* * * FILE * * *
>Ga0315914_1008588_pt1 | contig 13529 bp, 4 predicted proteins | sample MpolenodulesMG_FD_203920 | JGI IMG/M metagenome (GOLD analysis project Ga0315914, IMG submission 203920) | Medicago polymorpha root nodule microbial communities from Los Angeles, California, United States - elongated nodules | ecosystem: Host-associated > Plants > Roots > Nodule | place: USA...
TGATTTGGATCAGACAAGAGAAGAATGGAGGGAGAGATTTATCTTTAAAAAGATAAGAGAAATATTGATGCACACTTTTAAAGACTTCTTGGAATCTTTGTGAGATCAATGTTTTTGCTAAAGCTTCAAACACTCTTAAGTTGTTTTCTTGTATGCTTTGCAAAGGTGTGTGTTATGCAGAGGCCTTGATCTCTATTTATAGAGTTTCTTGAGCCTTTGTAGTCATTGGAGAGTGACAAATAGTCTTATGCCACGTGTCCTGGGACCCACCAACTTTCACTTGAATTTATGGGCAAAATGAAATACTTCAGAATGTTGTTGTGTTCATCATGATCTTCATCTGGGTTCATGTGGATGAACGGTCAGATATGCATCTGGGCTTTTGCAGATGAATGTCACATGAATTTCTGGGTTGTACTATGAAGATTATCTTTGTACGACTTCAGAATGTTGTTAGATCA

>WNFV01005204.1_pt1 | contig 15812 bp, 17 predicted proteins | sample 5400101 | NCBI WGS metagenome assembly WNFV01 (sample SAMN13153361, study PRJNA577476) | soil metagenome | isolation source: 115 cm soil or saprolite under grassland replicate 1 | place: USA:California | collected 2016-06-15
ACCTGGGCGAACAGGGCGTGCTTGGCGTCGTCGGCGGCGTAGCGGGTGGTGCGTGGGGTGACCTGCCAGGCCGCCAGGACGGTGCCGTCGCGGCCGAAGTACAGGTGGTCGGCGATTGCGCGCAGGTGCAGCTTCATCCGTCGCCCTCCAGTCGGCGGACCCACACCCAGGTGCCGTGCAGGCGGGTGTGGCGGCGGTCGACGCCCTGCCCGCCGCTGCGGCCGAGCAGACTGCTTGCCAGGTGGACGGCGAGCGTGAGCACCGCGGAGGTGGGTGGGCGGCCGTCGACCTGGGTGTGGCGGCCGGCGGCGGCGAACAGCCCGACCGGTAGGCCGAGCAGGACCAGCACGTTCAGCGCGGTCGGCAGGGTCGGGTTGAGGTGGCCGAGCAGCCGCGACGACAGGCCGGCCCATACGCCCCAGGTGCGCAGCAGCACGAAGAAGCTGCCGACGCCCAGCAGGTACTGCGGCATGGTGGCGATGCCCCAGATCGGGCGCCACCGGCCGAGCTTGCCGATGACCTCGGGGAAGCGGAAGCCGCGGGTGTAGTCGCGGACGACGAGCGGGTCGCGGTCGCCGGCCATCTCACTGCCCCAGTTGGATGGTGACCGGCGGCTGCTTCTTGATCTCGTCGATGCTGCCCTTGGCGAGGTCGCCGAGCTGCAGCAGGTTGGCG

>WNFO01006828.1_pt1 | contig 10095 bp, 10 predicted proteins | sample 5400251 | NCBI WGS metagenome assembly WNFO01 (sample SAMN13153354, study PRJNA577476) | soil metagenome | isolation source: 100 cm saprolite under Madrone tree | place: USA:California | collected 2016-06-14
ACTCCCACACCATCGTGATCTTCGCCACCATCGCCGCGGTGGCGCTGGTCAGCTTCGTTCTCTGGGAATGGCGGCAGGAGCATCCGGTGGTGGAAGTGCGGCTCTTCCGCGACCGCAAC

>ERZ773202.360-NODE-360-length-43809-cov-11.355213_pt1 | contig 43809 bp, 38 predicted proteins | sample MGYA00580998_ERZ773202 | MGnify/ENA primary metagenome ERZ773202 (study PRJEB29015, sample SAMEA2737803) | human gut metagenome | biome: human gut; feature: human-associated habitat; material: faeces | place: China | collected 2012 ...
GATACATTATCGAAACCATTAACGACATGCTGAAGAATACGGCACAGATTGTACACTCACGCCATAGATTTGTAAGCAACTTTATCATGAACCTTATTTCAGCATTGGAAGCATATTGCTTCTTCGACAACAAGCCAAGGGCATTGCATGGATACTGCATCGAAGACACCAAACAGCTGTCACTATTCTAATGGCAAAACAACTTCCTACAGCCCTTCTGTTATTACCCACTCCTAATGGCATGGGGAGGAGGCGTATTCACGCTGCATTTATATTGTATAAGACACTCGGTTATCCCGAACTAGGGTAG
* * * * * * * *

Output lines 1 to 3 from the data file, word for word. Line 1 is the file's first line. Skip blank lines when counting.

>Ga0315914_1008588_pt1 | contig 13529 bp, 4 predicted proteins | sample MpolenodulesMG_FD_203920 | JGI IMG/M metagenome (GOLD analysis project Ga0315914, IMG submission 203920) | Medicago polymorpha root nodule microbial communities from Los Angeles, California, United States - elongated nodules | ecosystem: Host-associated > Plants > Roots > Nodule | place: USA...
TGATTTGGATCAGACAAGAGAAGAATGGAGGGAGAGATTTATCTTTAAAAAGATAAGAGAAATATTGATGCACACTTTTAAAGACTTCTTGGAATCTTTGTGAGATCAATGTTTTTGCTAAAGCTTCAAACACTCTTAAGTTGTTTTCTTGTATGCTTTGCAAAGGTGTGTGTTATGCAGAGGCCTTGATCTCTATTTATAGAGTTTCTTGAGCCTTTGTAGTCATTGGAGAGTGACAAATAGTCTTATGCCACGTGTCCTGGGACCCACCAACTTTCACTTGAATTTATGGGCAAAATGAAATACTTCAGAATGTTGTTGTGTTCATCATGATCTTCATCTGGGTTCATGTGGATGAACGGTCAGATATGCATCTGGGCTTTTGCAGATGAATGTCACATGAATTTCTGGGTTGTACTATGAAGATTATCTTTGTACGACTTCAGAATGTTGTTAGATCA

>WNFV01005204.1_pt1 | contig 15812 bp, 17 predicted proteins | sample 5400101 | NCBI WGS metagenome assembly WNFV01 (sample SAMN13153361, study PRJNA577476) | soil metagenome | isolation source: 115 cm soil or saprolite under grassland replicate 1 | place: USA:California | collected 2016-06-15